Job Market Recap: Top 5 Takeaways from July 2022

#1 - Take the bite out today’s “dog days” of summer hiring

With summer now at its halfway point, businesses are finding that the status quo isn’t going to work when staffing up for August, September, and beyond. Hourly job seekers have a new mindset, and yesterday’s hiring playbook is outdated.

For fresh hiring solutions, check out our Roundup of Summer Hiring Content. It brings together a range of insightful resources (survey, report, infographic, and articles), as well as timely tips and recommendations. Much of the essential info is culled from our survey of 3,000+ hourly workers and the businesses who hire them. Find out why 51% of workers are looking for more flexibility in their next job, and what you can do to attract them.

#2 - June jobs report shows a dichotomy in the workplace

370,000 new jobs were added to the economy in June 2022 (although many economists had predicted totals near the 250,000 mark). These numbers suggest that despite an economy with a few wobbly wheels, job growth remains strong and that talk of a recession is perhaps a tad premature. 

Education and health services led in new job creation, followed by professional and business services and leisure and hospitality. Despite claims of retailers scaling back on hiring, they still gained in the neighborhood of 15,000 jobs in July.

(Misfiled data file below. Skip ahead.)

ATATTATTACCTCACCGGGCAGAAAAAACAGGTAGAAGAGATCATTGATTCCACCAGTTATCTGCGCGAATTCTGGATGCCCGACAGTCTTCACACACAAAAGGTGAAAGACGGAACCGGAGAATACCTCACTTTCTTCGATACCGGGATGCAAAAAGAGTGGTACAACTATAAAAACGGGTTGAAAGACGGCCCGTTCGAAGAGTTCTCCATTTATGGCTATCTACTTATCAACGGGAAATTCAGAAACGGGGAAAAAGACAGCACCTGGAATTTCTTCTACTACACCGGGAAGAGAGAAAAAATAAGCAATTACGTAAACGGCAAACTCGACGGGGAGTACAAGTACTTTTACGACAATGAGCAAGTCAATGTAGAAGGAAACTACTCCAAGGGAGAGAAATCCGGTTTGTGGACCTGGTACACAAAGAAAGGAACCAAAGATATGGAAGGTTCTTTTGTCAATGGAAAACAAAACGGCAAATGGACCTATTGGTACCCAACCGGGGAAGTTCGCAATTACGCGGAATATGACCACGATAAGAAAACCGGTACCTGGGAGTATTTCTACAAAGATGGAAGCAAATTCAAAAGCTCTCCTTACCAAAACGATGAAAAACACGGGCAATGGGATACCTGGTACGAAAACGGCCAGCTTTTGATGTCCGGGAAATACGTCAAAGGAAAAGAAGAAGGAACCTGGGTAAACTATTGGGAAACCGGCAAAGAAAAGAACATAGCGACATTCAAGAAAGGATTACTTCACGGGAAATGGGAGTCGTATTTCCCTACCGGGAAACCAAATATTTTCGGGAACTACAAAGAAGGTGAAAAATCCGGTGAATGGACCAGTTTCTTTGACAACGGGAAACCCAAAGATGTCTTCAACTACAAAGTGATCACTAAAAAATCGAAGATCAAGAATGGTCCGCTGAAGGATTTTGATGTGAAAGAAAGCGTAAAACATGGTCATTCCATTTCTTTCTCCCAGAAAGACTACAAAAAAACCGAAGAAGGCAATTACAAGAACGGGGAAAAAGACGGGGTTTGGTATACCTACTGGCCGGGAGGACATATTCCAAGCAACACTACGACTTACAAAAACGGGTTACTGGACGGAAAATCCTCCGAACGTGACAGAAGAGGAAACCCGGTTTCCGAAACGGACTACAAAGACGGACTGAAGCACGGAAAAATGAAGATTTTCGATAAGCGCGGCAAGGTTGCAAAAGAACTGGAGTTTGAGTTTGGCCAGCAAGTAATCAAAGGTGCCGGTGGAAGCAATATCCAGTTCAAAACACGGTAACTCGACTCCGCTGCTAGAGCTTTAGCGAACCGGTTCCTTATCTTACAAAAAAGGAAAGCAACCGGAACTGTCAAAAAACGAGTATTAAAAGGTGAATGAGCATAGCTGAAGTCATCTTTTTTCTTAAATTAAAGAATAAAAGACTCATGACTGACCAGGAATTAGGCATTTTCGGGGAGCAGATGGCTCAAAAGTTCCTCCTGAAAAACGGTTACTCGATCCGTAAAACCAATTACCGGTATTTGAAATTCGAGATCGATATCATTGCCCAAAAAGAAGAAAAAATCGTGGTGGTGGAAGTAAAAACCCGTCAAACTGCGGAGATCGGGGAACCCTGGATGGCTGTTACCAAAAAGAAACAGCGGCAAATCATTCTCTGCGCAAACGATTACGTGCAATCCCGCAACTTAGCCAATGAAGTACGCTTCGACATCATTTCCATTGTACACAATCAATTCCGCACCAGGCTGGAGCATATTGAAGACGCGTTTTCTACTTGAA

However, there was a surprising (and sizable) drop in another rate many economists use to measure joblessness: a combination of 1. discouraged workers (who don’t feel the right jobs are available) and, 2. those holding part-time jobs for economic reasons (but actually want full-time jobs). This mixture of unemployed workers fell from 7.1% to 6.7%, suggesting that given the unsteady economy, people are now taking jobs they previously might not have. Stay tuned as we keep an eye on this trend, and how it might impact your hiring strategy for not only the summer but also for the upcoming holiday season.

One final stat culled from the June jobs report is hourly earnings, which rose 5.1% compared to this time last year. This was higher than many estimates but understandable, as businesses are hoping to lure job seekers by increasing their pay rates.
 

#3 - US economy recoups 21 million jobs lost during COVID-19

When the pandemic first hit the US in full force in March of 2020, it was the beginning of a tailspin where 21 million jobs were lost in America.

Amazingly, we’ve now recouped these jobs in record time (with this rebound happening in just two short years). For perspective, the economy took a painful six years and five months for the job market to fully bounce back during the sluggish recovery from the Great Recession of 2007-2009.

Yet, hiring elusive for businesses as workers are reluctant to return to the job force as quickly as they exited the workforce. Check out more in our recent Weekly Hourly Hiring Report.

#4 - Job seekers are playing musical chairs among job sectors

Despite a decline in job-seeker confidence in July, many hourly workers and job seekers are jumping ship in search of flexibility and career advancement. 

With roughly two open jobs for each willing candidate in today’s tight labor market, job seekers have the freedom to “reshuffle” their careers and level up. They’re taking their skills to transferable positions. Check out the top 5 industries where hourly workers are moving to.  

#5 - Employers are changing their hiring strategies

What worked before is not working now, and savvy businesses are adapting. Flexible work schedules and using on-demand workers are just two of the strategies hourly employers are adapting. Read more 

Mathieu Stevenson |
Mathieu Stevenson is the CEO of Snagajob. His first hourly job was as a lifeguard.